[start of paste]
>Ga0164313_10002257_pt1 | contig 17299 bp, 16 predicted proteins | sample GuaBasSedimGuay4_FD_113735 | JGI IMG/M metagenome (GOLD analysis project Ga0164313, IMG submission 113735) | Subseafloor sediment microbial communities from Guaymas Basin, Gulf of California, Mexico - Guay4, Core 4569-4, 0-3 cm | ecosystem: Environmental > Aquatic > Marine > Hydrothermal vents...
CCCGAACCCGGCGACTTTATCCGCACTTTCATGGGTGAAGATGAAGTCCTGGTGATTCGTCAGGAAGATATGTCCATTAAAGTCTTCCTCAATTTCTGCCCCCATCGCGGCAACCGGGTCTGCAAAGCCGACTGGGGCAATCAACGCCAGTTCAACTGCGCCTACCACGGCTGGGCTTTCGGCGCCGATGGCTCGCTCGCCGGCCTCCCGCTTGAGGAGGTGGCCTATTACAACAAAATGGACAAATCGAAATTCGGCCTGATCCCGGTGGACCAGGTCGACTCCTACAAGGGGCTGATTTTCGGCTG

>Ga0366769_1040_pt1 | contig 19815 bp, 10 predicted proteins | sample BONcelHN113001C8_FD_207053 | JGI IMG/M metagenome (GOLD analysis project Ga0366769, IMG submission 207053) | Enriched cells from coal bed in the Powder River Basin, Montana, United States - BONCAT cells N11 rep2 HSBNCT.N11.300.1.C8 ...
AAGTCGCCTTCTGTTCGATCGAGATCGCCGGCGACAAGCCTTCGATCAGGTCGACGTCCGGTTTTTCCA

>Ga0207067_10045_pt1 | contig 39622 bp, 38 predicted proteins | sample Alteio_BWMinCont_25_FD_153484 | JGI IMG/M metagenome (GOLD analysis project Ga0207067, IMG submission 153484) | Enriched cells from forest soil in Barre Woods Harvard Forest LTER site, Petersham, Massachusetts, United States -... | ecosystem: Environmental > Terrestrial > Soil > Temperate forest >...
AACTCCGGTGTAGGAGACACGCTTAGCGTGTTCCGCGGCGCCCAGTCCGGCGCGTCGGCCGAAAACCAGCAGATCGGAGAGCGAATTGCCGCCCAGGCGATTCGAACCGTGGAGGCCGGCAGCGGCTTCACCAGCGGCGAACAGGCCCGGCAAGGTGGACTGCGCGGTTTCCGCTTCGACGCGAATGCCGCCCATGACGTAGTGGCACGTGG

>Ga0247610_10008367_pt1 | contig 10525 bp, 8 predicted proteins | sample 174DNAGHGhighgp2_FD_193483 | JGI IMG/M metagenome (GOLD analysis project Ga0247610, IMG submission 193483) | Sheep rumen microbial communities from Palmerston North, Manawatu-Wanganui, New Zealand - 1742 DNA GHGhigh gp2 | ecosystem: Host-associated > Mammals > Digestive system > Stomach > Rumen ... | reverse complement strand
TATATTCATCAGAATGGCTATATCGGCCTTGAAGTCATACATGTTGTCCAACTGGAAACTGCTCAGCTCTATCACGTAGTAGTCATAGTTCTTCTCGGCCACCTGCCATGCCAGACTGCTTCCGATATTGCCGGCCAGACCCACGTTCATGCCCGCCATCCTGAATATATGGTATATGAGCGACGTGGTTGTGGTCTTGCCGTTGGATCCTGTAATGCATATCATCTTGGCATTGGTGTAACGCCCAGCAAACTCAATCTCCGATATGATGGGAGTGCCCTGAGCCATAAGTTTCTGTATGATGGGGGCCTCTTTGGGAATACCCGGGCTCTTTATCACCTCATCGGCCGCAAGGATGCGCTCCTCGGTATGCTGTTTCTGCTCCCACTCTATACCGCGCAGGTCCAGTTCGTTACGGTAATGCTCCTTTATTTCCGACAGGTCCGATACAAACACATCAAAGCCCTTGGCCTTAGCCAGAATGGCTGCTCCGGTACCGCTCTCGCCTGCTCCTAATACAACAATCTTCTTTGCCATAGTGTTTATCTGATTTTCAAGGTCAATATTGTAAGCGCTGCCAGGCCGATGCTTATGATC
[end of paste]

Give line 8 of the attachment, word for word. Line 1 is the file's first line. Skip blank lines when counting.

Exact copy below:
TATATTCATCAGAATGGCTATATCGGCCTTGAAGTCATACATGTTGTCCAACTGGAAACTGCTCAGCTCTATCACGTAGTAGTCATAGTTCTTCTCGGCCACCTGCCATGCCAGACTGCTTCCGATATTGCCGGCCAGACCCACGTTCATGCCCGCCATCCTGAATATATGGTATATGAGCGACGTGGTTGTGGTCTTGCCGTTGGATCCTGTAATGCATATCATCTTGGCATTGGTGTAACGCCCAGCAAACTCAATCTCCGATATGATGGGAGTGCCCTGAGCCATAAGTTTCTGTATGATGGGGGCCTCTTTGGGAATACCCGGGCTCTTTATCACCTCATCGGCCGCAAGGATGCGCTCCTCGGTATGCTGTTTCTGCTCCCACTCTATACCGCGCAGGTCCAGTTCGTTACGGTAATGCTCCTTTATTTCCGACAGGTCCGATACAAACACATCAAAGCCCTTGGCCTTAGCCAGAATGGCTGCTCCGGTACCGCTCTCGCCTGCTCCTAATACAACAATCTTCTTTGCCATAGTGTTTATCTGATTTTCAAGGTCAATATTGTAAGCGCTGCCAGGCCGATGCTTATGATC